Collins, Michael. The Keepers of Truth. New York: Scribner, 2001.
Bill, a reporter for the Daily Truth, has returned home to the once-thriving town in downstate Illinois where his grandfather, an immigrant who had escaped the crushing poverty of the Russian steppes, had singlehandedly built a now-defunct refrigerator manufacturing empire. Although Bill attempts to use his position to pontificate on the decline of the American Dream, he is expected to report exclusively on local bake-offs and high school sports rivalries.
His boss’s attitude shifts, however, when Old Man Lawton turns up murdered and all signs point to his son, Ronny, a body-building loose cannon who works as a short-order cook at Denny’s. Sensing this might be his last opportunity for a big scoop (before he sells out to the Big City Paper), Bill’s boss sends him out to cover the Ronny Lawton story. Which, of course, turns out to be similar to his own: Ronny Lawton is a man who feels trapped by the seeming inevitabilities of familial heritage, whose rapidly shrinking pool of career options leaves him floundering in the sort of defiant self-hatred that, as Bill might say, “usually gets taken out on kids in supermarkets and checkout lines.”
The question that preys most heavily on the reader’s mind, however, is not “who killed Ronny Lawton’s father?” but “why on Earth did Bill leave Chicago and move back to this awful place?” The answer is not because he failed at law school. Nor did Bill labor under any noble illusion of reversing the town’s hard luck and bringing it back to its glorious heyday.
The answer is more complicated. Although Bill hates this place, he’s drawn back to it out of a debilitating sense of familial guilt: if he did not come home, there wouldn’t be anyone to witness the death of the place his grandfather built (and which drove his father to suicide). If Bill did not return, no one would be around to observe that without any meaningful work to do, Rust Belt people were as trapped and purposeless as zoo animals during the winter. No one would be around to suggest that “the truth” was just whatever the corporate-entertainment-culture complex said it was.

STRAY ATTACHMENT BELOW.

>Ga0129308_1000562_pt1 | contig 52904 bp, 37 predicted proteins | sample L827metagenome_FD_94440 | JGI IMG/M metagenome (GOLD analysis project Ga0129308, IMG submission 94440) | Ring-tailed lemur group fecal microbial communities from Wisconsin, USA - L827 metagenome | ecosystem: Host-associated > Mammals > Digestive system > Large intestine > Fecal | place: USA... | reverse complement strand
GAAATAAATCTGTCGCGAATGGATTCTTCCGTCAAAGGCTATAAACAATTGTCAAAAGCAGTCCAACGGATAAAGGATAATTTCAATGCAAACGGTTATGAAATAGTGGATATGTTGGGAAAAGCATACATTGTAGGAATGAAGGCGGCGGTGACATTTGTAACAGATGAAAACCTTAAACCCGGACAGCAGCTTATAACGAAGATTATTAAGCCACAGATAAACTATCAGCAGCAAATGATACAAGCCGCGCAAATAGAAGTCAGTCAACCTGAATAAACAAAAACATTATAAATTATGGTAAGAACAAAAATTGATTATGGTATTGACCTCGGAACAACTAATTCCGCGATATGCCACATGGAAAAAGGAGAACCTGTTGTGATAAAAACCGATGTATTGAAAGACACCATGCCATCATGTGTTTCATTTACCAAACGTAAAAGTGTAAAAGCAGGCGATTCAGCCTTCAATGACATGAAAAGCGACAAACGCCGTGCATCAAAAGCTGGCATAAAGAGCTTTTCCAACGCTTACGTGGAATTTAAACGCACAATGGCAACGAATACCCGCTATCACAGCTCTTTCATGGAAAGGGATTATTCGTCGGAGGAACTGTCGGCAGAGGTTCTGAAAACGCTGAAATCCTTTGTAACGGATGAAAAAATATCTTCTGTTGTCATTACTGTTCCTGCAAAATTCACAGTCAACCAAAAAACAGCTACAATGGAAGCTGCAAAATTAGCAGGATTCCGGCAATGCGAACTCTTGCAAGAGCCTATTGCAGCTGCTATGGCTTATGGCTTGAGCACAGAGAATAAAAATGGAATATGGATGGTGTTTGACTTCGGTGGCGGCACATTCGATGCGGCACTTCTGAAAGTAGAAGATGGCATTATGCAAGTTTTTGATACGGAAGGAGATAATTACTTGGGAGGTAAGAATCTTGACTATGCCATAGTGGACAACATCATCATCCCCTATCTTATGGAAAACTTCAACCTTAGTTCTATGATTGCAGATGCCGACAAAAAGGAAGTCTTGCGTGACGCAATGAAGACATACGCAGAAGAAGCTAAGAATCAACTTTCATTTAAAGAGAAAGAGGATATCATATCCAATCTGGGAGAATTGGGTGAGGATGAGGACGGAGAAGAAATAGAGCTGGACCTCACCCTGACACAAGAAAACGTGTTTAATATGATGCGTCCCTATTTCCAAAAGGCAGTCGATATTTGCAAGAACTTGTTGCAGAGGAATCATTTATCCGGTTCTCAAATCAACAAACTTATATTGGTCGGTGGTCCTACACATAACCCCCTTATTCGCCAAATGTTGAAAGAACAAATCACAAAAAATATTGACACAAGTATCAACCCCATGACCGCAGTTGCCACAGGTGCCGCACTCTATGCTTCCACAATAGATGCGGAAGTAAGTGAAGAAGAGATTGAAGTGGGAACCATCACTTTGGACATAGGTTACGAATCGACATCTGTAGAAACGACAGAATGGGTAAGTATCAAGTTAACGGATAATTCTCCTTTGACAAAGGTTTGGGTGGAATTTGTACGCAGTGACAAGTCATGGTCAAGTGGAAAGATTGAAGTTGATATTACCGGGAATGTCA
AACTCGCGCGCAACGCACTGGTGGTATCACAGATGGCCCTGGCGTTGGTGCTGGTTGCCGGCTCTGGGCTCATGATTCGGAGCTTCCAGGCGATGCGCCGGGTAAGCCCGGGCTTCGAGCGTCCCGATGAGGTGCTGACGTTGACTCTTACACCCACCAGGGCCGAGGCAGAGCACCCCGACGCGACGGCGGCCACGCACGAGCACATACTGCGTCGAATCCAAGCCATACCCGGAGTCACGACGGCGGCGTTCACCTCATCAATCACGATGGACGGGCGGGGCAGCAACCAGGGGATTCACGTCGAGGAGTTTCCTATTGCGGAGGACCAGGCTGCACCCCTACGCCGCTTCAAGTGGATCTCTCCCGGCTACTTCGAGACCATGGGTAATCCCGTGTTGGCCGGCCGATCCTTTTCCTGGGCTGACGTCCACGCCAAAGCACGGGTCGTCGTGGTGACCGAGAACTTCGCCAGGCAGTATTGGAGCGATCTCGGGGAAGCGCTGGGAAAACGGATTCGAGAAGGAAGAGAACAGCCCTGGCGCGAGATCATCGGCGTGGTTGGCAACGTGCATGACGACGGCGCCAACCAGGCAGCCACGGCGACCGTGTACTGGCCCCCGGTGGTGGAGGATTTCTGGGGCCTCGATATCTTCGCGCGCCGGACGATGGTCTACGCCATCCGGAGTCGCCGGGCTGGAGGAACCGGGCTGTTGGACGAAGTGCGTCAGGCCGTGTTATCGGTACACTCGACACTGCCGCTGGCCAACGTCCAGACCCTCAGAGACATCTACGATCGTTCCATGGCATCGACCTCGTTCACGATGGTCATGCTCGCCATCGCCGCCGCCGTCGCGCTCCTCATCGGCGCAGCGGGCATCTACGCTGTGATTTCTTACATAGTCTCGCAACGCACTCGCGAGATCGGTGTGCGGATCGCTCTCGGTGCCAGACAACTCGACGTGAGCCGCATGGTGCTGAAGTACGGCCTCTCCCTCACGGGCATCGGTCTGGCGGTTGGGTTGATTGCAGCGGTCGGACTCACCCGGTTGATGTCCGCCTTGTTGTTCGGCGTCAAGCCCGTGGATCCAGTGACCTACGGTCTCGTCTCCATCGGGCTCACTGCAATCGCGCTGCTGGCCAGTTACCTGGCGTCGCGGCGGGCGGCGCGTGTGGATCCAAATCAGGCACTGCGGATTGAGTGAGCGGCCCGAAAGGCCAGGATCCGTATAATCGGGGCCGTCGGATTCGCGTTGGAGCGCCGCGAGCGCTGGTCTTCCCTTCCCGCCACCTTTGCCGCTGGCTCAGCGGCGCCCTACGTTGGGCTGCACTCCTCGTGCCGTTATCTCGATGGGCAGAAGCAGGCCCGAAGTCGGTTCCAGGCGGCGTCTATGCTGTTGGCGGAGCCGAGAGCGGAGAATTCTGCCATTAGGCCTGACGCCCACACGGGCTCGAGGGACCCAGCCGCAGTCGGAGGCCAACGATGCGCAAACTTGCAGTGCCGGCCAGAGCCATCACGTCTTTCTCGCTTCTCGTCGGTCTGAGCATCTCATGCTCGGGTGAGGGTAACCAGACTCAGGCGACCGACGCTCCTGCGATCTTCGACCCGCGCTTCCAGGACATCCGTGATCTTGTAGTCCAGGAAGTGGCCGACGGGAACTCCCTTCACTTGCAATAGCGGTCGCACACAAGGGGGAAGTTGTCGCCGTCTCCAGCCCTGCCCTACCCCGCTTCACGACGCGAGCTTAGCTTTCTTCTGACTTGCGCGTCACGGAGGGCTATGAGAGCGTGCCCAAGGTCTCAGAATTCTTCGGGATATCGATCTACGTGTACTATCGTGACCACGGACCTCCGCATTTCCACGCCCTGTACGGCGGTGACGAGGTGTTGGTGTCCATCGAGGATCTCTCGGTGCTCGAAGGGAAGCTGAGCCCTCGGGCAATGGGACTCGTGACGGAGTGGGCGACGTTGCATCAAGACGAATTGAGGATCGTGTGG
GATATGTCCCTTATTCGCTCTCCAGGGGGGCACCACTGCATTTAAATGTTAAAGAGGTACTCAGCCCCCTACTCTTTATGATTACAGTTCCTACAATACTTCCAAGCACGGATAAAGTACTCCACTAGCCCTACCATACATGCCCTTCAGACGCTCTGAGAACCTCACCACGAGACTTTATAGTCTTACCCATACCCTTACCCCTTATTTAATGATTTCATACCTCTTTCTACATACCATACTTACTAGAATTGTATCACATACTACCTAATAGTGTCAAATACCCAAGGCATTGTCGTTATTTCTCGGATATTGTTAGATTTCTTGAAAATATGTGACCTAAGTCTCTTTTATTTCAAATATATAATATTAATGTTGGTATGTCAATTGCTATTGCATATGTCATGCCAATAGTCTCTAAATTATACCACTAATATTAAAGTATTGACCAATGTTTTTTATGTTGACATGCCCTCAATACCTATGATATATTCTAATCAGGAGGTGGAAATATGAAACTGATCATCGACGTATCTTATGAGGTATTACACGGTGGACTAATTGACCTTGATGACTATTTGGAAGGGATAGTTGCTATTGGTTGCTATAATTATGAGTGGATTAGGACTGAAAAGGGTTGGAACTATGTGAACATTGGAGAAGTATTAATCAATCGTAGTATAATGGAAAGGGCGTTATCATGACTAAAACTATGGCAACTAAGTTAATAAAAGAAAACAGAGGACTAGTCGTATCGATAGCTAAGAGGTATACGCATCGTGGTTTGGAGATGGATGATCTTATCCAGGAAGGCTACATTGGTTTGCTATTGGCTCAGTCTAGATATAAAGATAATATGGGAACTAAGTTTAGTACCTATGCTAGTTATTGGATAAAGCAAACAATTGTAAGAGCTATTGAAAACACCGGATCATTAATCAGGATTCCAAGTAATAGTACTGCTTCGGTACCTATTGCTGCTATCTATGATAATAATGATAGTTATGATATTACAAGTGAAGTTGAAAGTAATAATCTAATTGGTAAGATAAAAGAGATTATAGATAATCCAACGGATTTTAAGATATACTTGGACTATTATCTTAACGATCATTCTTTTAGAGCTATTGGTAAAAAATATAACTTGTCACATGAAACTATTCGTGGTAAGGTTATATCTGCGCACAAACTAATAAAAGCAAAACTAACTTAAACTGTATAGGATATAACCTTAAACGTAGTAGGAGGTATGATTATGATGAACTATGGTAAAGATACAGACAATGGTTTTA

In other words, someone’s got to be there to identify the body.
What’s most interesting about The Keepers of Truth is that it’s written by an outsider. Michael Collins is an Irish immigrant who originally came to the United States on an athletic scholarship in the 1980s. Between semesters he drove around the country in an old station wagon, sleeping in parking lots and documenting the slow death of American prosperity. As a result, The Keepers of Truth is filled with a bleakness that can only come from an impartial observer, someone who doesn’t impose his own nostalgia upon the place. Although The Keepers of Truth does a meritorious job capturing the mood of the Reagan-era Rust Belt, it lacks the poignancy of Crooked River Burning because there’s no possibility of a better future.
Instead, it’s the stark chronicle of a culture that — perhaps — is best left to die.